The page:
You love your cat. If you could spend all day with them, you would. However, you don’t want to spend all night listening to them meow at your feet or batting items off your shelves.
It’s human nature to want to sleep at night — literally. Your natural circadian rhythm tells your body and mind to sleep when it’s dark out. Your feline friends are the opposite. Cats are nocturnal, so they are naturally more rambunctious at nighttime compared to daytime.
Evolution is out of your control. However, just like humans can get used to working overnight shifts, it’s possible to train your cat to be less nocturnal. Here are some expert-backed tips on how to get your cat to sleep at night.
A cat’s nocturnal extinct isn’t the only trigger keeping them (and you) up at night. Here are some common reasons why your cat may start bugging you as you try to catch some shut-eye.
- Your cat is hungry. Does your cat take the whole midnight snack idea a little too literally? There’s a chance Kitty is hungry if their bowl is empty.
- Your cat is wired. If your cat was home alone or stationary all day, they may have a ton of pent-up energy. Unfortunately, they may burn it off by tearing through the house and waking you up or insisting you play with them.
- Your cat is bored. Since your cat is naturally nocturnal, it’s understandable that they are up at night. However, some cats aren’t content to quietly hang out or entertain themselves. They may find it fun to knock items off tabletops or want you to turn on their laser pointer for a rousing play session.
Yes, it’s possible to get your cat to sleep when you sleep (at night). Try these tips to shift your kitty’s bedtime habits.
Play with them
Cats typically sleep during the day. To alter nighttime habits you’ll want to try to change their daily schedule. Playing and engaging with your kitty (try throwing crinkle balls or breaking out their favorite fish pole) will keep them active. It will also help them burn off energy so they are tired at night.
Keep the environment stimulating during the day
It’s not always possible to play with your cat during the day, especially if you work or have errands to run. You can make up for this by providing plenty for your cat to do while you’re gone. Experts suggest trying a few things to keep your cat occupied:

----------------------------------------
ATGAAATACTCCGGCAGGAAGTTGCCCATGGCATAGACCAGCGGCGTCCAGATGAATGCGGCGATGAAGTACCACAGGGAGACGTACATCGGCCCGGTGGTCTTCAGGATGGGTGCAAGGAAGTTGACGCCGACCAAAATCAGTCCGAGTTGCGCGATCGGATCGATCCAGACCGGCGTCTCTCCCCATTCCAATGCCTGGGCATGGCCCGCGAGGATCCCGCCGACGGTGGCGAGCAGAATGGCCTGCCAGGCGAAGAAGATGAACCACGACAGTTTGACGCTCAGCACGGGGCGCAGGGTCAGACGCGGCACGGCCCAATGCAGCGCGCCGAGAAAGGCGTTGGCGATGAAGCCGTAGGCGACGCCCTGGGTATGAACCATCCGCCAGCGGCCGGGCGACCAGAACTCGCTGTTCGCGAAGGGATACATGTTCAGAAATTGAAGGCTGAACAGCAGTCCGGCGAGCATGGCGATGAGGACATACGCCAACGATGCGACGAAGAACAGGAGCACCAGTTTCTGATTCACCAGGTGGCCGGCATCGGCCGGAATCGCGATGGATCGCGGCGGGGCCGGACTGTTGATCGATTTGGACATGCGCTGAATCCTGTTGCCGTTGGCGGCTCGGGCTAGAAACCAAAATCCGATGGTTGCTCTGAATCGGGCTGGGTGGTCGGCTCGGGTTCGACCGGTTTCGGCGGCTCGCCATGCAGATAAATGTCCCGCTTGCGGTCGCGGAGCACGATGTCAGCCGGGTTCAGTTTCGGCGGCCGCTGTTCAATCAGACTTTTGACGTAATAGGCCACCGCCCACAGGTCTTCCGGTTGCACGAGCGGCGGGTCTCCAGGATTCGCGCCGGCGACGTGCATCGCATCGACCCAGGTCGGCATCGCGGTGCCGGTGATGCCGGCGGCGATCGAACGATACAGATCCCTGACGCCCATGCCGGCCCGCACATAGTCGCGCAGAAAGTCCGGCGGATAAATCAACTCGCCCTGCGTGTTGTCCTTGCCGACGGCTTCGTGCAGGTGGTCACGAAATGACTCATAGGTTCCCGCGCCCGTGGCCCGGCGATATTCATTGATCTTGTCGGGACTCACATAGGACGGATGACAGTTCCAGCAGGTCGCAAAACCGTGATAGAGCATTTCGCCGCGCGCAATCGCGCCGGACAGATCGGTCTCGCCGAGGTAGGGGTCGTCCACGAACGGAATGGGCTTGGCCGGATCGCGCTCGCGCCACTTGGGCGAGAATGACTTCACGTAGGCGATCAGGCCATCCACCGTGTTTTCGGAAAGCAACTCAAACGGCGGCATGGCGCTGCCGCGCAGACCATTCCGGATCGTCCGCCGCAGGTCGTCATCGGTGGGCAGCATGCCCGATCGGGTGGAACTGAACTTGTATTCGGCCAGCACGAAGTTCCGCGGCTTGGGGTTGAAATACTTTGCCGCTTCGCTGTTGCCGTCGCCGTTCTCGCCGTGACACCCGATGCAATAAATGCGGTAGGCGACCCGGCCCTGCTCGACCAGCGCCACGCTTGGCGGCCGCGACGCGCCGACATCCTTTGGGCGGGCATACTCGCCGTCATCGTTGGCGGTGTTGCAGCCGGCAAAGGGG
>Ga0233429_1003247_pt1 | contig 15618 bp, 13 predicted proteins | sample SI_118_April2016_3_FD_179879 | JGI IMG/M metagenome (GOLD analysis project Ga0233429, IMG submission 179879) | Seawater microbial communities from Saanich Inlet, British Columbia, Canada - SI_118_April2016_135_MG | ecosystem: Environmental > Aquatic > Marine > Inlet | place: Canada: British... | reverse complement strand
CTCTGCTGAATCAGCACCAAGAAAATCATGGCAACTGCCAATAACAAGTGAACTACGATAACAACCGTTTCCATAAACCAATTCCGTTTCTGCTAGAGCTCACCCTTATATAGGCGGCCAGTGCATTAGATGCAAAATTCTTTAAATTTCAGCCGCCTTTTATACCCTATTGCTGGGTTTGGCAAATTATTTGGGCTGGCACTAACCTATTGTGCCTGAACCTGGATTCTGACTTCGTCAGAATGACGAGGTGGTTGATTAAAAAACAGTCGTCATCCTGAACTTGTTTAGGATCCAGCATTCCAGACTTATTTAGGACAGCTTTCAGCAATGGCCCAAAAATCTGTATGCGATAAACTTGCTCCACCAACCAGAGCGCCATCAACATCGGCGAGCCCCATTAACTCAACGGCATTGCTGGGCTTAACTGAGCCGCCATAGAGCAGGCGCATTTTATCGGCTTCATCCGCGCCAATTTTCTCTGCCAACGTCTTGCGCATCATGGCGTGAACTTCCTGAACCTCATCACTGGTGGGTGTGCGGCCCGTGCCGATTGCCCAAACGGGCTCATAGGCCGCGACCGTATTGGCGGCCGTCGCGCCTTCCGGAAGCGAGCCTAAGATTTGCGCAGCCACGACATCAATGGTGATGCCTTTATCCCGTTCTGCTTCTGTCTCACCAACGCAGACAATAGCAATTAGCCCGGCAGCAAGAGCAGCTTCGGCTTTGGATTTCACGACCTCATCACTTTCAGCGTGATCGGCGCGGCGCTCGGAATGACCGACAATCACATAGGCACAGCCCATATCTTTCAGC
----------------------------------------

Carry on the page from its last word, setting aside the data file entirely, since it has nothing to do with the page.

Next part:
- Battery-operated motion toys that entertain your kitty.
- A window perch so your cat can “watch TV” (in other words, chirp at the wildlife outside). Attract more of it by putting a bird feeder near the window perch.
- Puzzle feeder toys.
Cats love short naps so much that we humans nicknamed them “catnaps.” However, you’ll want to limit the amount of time your kitty catches zzzs during the day, particularly in the hours leading up to your bedtime. Engaging with your kitty is a fun way to keep them up and at ‘em.
Keep your kitty full
Ensure your cat is getting enough nutrition during the day so they don’t feel the need to nosh all night. That said, if your kitty keeps waking up for a middle-of-the-night snack, opt for an auto feeder to ensure there’s food for them. That way, they can eat and get back to sleep without needing you. Consult your veterinarian about how much to feed your cat.
Give them space
Though snuggling your cat to sleep sounds positively heavenly in theory, it may not work in reality. If your cat is allowed in your room at night, the temptation to try to get your attention may be too much. Consider giving them a sleep space outside of your room so the two of you can be well-rested for the next day’s fun.
Keep it positive
Though you may be crankier than Grumpy Cat when your pet wakes you up at night, punishment is not the answer. If the punishment is mild, your cat may simply take it as a win — they got the attention they wanted. Hard punishment might make your kitty fearful, affect your bond, and lead to aggression. Stick to positive reinforcement, like play during the day.
Figuring out how to get a cat to sleep at night is tricky. Cats are nocturnal — it’s how they’ve evolved. Humans, on the other hand, are not. You are not necessarily doomed to years of listening to your cat meow at your door at 3 a.m. every morning, though. It’s possible to shift their sleep schedule. Make sure your cat is stimulated during the day. If you work outside of the home, provide a fun environment with toys and food puzzles. Try to reduce catnaps, particularly during the evening hours before your bedtime. Playing with them can keep them awake and tire them out. Finally, you may need to accept your cat as they are to some extent. They may wake up earlier or go to bed later than you do. Ensuring they have what they need, including food and entertainment, can minimize disruption.
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